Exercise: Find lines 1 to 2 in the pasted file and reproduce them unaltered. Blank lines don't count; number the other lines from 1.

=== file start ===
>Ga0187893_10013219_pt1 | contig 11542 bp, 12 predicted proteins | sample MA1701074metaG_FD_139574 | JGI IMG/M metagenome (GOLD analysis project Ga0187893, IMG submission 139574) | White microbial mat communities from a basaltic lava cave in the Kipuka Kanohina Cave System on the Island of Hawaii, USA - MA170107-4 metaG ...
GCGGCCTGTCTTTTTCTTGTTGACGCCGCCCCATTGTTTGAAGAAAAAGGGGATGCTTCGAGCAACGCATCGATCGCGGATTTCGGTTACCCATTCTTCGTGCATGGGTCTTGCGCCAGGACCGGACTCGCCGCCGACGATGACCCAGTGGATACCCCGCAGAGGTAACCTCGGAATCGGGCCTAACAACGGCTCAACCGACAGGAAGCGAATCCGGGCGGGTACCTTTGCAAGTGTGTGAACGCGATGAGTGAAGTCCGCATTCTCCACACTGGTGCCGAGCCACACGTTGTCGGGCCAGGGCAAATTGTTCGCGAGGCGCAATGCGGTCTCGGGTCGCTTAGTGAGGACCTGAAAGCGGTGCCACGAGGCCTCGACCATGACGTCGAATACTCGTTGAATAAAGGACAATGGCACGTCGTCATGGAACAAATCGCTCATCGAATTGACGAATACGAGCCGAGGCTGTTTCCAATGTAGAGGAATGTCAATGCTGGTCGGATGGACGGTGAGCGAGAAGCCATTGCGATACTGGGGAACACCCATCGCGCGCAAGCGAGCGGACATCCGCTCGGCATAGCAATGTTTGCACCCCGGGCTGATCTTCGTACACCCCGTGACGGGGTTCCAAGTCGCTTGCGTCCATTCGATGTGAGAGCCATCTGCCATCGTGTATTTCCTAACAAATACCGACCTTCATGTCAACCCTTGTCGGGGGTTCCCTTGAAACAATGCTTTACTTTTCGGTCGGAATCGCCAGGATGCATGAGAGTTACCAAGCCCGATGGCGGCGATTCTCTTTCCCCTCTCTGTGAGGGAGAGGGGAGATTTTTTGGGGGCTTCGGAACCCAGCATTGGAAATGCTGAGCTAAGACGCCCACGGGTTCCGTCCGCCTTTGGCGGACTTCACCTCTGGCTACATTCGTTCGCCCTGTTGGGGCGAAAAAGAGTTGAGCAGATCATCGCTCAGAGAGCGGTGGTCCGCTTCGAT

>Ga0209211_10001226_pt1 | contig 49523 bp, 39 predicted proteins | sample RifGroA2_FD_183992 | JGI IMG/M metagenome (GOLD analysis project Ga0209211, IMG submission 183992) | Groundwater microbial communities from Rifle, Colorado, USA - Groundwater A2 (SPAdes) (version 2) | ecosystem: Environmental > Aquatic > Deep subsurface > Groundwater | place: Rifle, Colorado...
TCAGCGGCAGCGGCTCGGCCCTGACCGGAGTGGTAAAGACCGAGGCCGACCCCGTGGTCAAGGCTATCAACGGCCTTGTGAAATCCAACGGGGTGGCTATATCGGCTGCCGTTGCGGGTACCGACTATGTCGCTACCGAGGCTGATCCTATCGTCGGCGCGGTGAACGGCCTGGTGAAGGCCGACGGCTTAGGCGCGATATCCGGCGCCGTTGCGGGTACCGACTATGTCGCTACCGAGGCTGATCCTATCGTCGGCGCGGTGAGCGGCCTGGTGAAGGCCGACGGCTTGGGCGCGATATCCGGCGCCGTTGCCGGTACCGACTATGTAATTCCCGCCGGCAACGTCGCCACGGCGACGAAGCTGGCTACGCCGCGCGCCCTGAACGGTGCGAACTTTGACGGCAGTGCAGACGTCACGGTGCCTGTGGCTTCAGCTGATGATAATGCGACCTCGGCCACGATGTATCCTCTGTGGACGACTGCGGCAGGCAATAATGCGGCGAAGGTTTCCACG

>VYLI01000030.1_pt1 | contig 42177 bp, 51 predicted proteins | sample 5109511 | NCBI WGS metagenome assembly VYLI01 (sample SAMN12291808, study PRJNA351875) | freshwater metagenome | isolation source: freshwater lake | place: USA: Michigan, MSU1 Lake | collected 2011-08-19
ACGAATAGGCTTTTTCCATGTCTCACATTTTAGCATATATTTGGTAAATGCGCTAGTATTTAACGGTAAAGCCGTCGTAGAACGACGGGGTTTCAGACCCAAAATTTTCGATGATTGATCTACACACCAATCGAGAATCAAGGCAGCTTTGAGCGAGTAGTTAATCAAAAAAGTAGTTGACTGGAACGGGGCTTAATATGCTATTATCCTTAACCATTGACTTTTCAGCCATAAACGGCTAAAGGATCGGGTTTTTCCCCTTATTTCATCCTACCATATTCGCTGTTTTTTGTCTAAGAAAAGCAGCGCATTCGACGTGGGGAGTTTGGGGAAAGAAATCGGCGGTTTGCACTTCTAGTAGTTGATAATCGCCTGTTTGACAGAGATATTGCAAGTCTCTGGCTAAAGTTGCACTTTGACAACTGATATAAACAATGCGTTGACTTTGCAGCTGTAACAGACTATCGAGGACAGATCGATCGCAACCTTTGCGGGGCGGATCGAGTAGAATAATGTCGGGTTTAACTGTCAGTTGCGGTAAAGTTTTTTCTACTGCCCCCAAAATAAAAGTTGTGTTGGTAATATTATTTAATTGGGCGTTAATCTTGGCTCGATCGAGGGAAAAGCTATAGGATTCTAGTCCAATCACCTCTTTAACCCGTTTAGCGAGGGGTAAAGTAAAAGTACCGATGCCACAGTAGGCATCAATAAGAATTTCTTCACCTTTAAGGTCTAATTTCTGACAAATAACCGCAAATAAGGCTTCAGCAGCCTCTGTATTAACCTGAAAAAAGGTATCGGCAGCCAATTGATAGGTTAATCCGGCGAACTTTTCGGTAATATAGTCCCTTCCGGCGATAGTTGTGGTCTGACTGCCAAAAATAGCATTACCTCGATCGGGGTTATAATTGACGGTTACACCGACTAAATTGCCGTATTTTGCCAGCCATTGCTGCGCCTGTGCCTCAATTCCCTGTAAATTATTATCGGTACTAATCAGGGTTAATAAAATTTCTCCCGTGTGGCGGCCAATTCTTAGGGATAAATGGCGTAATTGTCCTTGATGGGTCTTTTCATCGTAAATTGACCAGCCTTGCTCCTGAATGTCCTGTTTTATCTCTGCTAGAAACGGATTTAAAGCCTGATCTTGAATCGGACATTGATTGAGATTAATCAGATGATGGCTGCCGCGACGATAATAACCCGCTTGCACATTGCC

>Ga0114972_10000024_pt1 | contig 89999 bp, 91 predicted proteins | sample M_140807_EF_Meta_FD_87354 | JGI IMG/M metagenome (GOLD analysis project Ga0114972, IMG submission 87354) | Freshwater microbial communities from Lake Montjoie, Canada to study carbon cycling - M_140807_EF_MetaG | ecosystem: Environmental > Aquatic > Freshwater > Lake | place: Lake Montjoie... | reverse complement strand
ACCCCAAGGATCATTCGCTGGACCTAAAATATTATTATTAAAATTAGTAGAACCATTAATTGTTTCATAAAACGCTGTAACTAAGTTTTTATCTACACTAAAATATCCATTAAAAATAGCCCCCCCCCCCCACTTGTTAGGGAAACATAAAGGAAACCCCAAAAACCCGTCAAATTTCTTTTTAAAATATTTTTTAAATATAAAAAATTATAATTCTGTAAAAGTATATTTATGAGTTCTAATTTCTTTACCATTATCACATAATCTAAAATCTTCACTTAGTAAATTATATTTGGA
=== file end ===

>Ga0187893_10013219_pt1 | contig 11542 bp, 12 predicted proteins | sample MA1701074metaG_FD_139574 | JGI IMG/M metagenome (GOLD analysis project Ga0187893, IMG submission 139574) | White microbial mat communities from a basaltic lava cave in the Kipuka Kanohina Cave System on the Island of Hawaii, USA - MA170107-4 metaG ...
GCGGCCTGTCTTTTTCTTGTTGACGCCGCCCCATTGTTTGAAGAAAAAGGGGATGCTTCGAGCAACGCATCGATCGCGGATTTCGGTTACCCATTCTTCGTGCATGGGTCTTGCGCCAGGACCGGACTCGCCGCCGACGATGACCCAGTGGATACCCCGCAGAGGTAACCTCGGAATCGGGCCTAACAACGGCTCAACCGACAGGAAGCGAATCCGGGCGGGTACCTTTGCAAGTGTGTGAACGCGATGAGTGAAGTCCGCATTCTCCACACTGGTGCCGAGCCACACGTTGTCGGGCCAGGGCAAATTGTTCGCGAGGCGCAATGCGGTCTCGGGTCGCTTAGTGAGGACCTGAAAGCGGTGCCACGAGGCCTCGACCATGACGTCGAATACTCGTTGAATAAAGGACAATGGCACGTCGTCATGGAACAAATCGCTCATCGAATTGACGAATACGAGCCGAGGCTGTTTCCAATGTAGAGGAATGTCAATGCTGGTCGGATGGACGGTGAGCGAGAAGCCATTGCGATACTGGGGAACACCCATCGCGCGCAAGCGAGCGGACATCCGCTCGGCATAGCAATGTTTGCACCCCGGGCTGATCTTCGTACACCCCGTGACGGGGTTCCAAGTCGCTTGCGTCCATTCGATGTGAGAGCCATCTGCCATCGTGTATTTCCTAACAAATACCGACCTTCATGTCAACCCTTGTCGGGGGTTCCCTTGAAACAATGCTTTACTTTTCGGTCGGAATCGCCAGGATGCATGAGAGTTACCAAGCCCGATGGCGGCGATTCTCTTTCCCCTCTCTGTGAGGGAGAGGGGAGATTTTTTGGGGGCTTCGGAACCCAGCATTGGAAATGCTGAGCTAAGACGCCCACGGGTTCCGTCCGCCTTTGGCGGACTTCACCTCTGGCTACATTCGTTCGCCCTGTTGGGGCGAAAAAGAGTTGAGCAGATCATCGCTCAGAGAGCGGTGGTCCGCTTCGAT